Earlier this year, Fisheries and Oceans Canada began a national review of habitat protections under the Fisheries Act, a federal law that governs Canada’s fisheries and the habitats that support them.
The sad reality is that fish habitat is declining in Canada and significant gaps in the Fisheries Act are contributing to this ongoing decline. Many beneficial changes were made to the Act in 2012, but significant protections were also lost. The current review of the Act is an opportunity for us to enhance protections for fish and their habitat.
The importance of the Fisheries Act
Fish and fisheries are an important part of the economy and culture of Canada. The Fisheries Act plays a major role in many of our daily lives—from regulating commercial fisheries that bring wild fish to your dinner table to protecting lakes where we camp and cottage. Commercial and recreational fisheries represent a $14 billion/year industry. The Standing Committee on Fisheries and Oceans, a parliamentary committee, has the important task of reviewing existing habitat provisions and public recommendations (like those from CWF) in order to fulfill the government’s duty to protect this key resource.
Did you know? The Fisheries Act became one of Canada’s first laws in 1868. It offers protections for a variety of vital services Canadians enjoy, such as clean and safe drinking water and outdoor recreation.
On October 31, I testified before the Standing Committee on Fisheries and Oceans along with CWF’s Conservation Science Director David Browne. Together, we outlined several recommendations that would prevent further harm to fish habitat and help restore Canada’s aquatic ecosystems. A detailed report of our recommendations can be downloaded here.
The campaign #TalkFishHabitat gave Canadians from all backgrounds the opportunity to submit ideas for enhancing habitat protection. The forum will reopen in spring 2017.
There are many strong elements of the Fisheries Act that we hope to see maintained. Here is a quick summary of the recommendations and issues that we would like the Committee to explore.
1. Making sure we protect all fish and their habitat
Let’s start with the importance of language. 2012 changes to the Act eliminated the long standing prohibition against the harmful alteration, disruption, and destruction of fish habitat. This was replaced with a prohibition against causing serious harm, with a focus on permanent harm. This language causes confusion and leaves parts of the Act open to interpretation, which ultimately makes it easier to exploit the law. Reverting to the old language allows us to benefit from years of jurisprudence and legal clarity.
All fish matter, yet the current Act only protects fish that are part of a fishery or that support such fisheries. Though CWF recognizes that some fish are particularly important to Canadians, modern fisheries science recognizes how complex ecosystems really are. The concept of ecosystem-based management has largely replaced efforts to manage individual species, yet recent changes to the Fisheries Act defy this trend. Maintaining healthy fish habitat is the best way to protect our ecosystems, so our recommendation is to apply prohibitions to all fish and their habitats.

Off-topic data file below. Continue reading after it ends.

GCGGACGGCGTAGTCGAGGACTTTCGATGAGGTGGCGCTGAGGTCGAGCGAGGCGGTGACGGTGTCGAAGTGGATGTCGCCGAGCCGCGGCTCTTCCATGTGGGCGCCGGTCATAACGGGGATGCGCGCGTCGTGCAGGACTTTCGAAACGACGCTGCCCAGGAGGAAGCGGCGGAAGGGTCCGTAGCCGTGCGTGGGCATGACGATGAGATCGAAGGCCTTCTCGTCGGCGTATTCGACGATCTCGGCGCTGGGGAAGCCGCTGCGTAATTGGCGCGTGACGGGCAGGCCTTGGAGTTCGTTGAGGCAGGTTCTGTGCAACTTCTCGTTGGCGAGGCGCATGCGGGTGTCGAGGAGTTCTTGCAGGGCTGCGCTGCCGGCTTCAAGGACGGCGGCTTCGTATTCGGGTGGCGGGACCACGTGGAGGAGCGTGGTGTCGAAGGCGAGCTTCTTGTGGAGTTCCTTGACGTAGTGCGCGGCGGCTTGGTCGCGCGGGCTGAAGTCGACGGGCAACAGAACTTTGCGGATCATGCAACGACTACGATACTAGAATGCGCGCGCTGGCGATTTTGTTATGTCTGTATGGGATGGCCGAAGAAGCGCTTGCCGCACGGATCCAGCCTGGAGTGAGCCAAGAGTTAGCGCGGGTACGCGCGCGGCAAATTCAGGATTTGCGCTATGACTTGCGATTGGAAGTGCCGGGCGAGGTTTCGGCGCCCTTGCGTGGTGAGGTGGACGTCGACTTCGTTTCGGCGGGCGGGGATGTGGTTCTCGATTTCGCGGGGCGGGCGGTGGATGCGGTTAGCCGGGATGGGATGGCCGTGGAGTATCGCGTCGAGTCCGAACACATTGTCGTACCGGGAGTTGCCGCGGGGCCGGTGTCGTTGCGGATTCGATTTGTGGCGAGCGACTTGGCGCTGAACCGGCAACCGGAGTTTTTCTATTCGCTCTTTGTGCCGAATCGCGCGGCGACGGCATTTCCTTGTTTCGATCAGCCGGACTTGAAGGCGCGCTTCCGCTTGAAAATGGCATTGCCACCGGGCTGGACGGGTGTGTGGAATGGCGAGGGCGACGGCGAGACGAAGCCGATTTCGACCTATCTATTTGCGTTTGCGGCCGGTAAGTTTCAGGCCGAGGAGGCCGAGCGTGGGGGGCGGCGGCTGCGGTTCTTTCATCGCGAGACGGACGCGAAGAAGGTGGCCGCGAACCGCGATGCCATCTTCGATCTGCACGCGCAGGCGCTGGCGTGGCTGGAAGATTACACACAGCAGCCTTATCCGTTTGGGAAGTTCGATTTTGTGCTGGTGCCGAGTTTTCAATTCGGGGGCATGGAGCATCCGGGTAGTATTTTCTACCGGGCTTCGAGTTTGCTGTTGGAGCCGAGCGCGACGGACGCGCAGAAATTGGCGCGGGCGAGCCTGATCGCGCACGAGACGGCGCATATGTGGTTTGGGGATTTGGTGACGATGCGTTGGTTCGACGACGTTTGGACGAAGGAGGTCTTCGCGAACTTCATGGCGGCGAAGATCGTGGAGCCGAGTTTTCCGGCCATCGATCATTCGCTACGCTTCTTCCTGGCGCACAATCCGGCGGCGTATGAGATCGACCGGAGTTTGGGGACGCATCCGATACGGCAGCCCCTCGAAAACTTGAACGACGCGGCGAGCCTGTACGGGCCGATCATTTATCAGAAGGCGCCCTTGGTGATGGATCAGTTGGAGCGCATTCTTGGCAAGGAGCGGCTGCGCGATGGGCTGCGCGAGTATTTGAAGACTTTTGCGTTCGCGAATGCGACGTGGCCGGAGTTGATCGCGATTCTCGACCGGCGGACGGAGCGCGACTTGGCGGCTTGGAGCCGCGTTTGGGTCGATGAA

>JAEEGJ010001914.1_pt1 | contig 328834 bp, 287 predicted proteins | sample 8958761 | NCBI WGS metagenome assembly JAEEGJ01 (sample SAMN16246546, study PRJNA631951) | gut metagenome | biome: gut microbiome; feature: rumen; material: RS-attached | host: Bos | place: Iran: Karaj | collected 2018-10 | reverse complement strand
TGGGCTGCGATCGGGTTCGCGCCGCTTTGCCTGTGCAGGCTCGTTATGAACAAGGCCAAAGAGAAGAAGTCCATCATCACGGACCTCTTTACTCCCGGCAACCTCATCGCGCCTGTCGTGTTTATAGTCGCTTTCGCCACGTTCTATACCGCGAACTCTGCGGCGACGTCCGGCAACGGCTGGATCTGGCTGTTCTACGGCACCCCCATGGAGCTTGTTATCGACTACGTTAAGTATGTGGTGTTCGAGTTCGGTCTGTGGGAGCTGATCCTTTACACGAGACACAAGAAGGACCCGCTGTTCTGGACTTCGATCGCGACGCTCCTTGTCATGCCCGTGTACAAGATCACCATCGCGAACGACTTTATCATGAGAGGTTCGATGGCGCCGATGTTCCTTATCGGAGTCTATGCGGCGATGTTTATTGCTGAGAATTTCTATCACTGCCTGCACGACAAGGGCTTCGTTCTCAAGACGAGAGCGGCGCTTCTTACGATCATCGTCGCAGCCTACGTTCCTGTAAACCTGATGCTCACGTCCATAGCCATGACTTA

2. Thinking beyond the water
What happens on land affects our lakes and rivers, especially along the shoreline—an area known as the Riparian zone. This zone filters chemicals and sediment runoff, regulates water flow and temperature, and directly provides nutrients and habitat to aquatic ecosystems. Right now, only activities that occur in water are covered by federal law. Thinking about on-land activities and how they affect the water is important too.
3. Holding industry and others accountable
The 2012 changes to the Fisheries Act gave industry the power to self-assess and decide for themselves whether their projects harm fish habitat. If they believe that a project will not cause serious harm, they can go ahead without even notifying anyone. This makes it difficult to monitor potential harm to fish habitat. We believe a public record of all projects occurring on or near the water would help conservation officers enforce the law and support the public when reporting a possible infraction.
We also need to ensure that commercial activities that harm fish habitat are offset by some kind of protective measure. For small projects, offset fees can be good for both environment and industry. Such fees can accumulate in a habitat restoration fund accessible to environmental NGOs. This ensures that damage done by development projects is offset, without requiring industry to undergo a lengthy environmental review process for small, routine projects.
In other cases, creating a whole new habitat when one is destroyed can be more beneficial. This is called offsetting, and is currently a standard practice for large projects. Habitat banking is a modern form of offsetting that is popular in the US, but has yet to be fully explored here in Canada. This can give industry even more flexibility, yet provide greater environmental benefits if done properly. For more information, check out the Toronto Island Habitat Bank Project.
The future of fish
Fish need a healthy environment to live, feed, migrate and reproduce in. And since fish are an important part of Canada’s culture and economy, the current review of the Fisheries Act is an important milestone for the future of our fisheries and fish habitat.
As the review continues, you can count on CWF to voice your environmental concerns. We will continue to play our role in shaping the future of Canada’s fisheries and sharing news with you along the way.
This post was written by Nick Lapointe with support from Deyra Fontaine, Social Media and Digital Manager, CWF.